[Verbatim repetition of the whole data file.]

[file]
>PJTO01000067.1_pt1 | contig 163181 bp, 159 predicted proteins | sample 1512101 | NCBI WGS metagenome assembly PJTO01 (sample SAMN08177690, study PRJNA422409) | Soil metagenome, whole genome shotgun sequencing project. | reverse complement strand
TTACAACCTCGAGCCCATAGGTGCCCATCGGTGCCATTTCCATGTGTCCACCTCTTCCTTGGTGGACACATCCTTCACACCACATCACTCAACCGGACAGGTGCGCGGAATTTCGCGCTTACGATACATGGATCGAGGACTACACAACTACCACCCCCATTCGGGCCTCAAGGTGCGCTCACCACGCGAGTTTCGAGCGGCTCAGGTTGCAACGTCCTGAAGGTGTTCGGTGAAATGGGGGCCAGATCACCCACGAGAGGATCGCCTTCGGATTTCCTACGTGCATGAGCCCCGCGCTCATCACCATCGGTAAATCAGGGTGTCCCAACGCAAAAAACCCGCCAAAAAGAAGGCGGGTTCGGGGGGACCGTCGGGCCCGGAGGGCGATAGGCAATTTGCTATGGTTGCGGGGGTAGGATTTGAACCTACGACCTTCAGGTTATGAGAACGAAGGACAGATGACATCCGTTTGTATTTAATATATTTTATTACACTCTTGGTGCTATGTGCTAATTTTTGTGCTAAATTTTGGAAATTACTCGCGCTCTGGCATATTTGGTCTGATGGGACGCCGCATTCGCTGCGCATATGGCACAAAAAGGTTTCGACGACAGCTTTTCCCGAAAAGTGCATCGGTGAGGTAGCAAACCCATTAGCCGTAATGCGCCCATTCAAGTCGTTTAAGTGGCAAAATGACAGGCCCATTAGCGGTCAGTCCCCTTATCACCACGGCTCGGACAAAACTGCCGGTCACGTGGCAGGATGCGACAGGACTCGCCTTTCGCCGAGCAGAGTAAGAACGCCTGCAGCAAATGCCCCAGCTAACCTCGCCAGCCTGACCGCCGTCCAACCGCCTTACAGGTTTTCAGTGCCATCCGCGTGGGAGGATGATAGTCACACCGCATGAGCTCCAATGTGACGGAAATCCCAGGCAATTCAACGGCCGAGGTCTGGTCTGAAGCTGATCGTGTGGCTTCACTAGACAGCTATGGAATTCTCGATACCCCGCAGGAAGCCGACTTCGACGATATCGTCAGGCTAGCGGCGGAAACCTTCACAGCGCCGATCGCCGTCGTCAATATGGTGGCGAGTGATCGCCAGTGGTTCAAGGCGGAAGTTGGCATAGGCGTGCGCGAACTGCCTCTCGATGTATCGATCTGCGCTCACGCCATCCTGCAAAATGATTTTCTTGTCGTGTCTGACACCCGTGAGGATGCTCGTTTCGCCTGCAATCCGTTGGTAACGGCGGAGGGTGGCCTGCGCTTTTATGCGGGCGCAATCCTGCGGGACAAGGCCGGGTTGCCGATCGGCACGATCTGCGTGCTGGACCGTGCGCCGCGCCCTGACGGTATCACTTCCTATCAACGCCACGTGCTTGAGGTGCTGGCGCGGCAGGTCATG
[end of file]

>PJTO01000067.1_pt1 | contig 163181 bp, 159 predicted proteins | sample 1512101 | NCBI WGS metagenome assembly PJTO01 (sample SAMN08177690, study PRJNA422409) | Soil metagenome, whole genome shotgun sequencing project. | reverse complement strand
TTACAACCTCGAGCCCATAGGTGCCCATCGGTGCCATTTCCATGTGTCCACCTCTTCCTTGGTGGACACATCCTTCACACCACATCACTCAACCGGACAGGTGCGCGGAATTTCGCGCTTACGATACATGGATCGAGGACTACACAACTACCACCCCCATTCGGGCCTCAAGGTGCGCTCACCACGCGAGTTTCGAGCGGCTCAGGTTGCAACGTCCTGAAGGTGTTCGGTGAAATGGGGGCCAGATCACCCACGAGAGGATCGCCTTCGGATTTCCTACGTGCATGAGCCCCGCGCTCATCACCATCGGTAAATCAGGGTGTCCCAACGCAAAAAACCCGCCAAAAAGAAGGCGGGTTCGGGGGGACCGTCGGGCCCGGAGGGCGATAGGCAATTTGCTATGGTTGCGGGGGTAGGATTTGAACCTACGACCTTCAGGTTATGAGAACGAAGGACAGATGACATCCGTTTGTATTTAATATATTTTATTACACTCTTGGTGCTATGTGCTAATTTTTGTGCTAAATTTTGGAAATTACTCGCGCTCTGGCATATTTGGTCTGATGGGACGCCGCATTCGCTGCGCATATGGCACAAAAAGGTTTCGACGACAGCTTTTCCCGAAAAGTGCATCGGTGAGGTAGCAAACCCATTAGCCGTAATGCGCCCATTCAAGTCGTTTAAGTGGCAAAATGACAGGCCCATTAGCGGTCAGTCCCCTTATCACCACGGCTCGGACAAAACTGCCGGTCACGTGGCAGGATGCGACAGGACTCGCCTTTCGCCGAGCAGAGTAAGAACGCCTGCAGCAAATGCCCCAGCTAACCTCGCCAGCCTGACCGCCGTCCAACCGCCTTACAGGTTTTCAGTGCCATCCGCGTGGGAGGATGATAGTCACACCGCATGAGCTCCAATGTGACGGAAATCCCAGGCAATTCAACGGCCGAGGTCTGGTCTGAAGCTGATCGTGTGGCTTCACTAGACAGCTATGGAATTCTCGATACCCCGCAGGAAGCCGACTTCGACGATATCGTCAGGCTAGCGGCGGAAACCTTCACAGCGCCGATCGCCGTCGTCAATATGGTGGCGAGTGATCGCCAGTGGTTCAAGGCGGAAGTTGGCATAGGCGTGCGCGAACTGCCTCTCGATGTATCGATCTGCGCTCACGCCATCCTGCAAAATGATTTTCTTGTCGTGTCTGACACCCGTGAGGATGCTCGTTTCGCCTGCAATCCGTTGGTAACGGCGGAGGGTGGCCTGCGCTTTTATGCGGGCGCAATCCTGCGGGACAAGGCCGGGTTGCCGATCGGCACGATCTGCGTGCTGGACCGTGCGCCGCGCCCTGACGGTATCACTTCCTATCAACGCCACGTGCTTGAGGTGCTGGCGCGGCAGGTCATG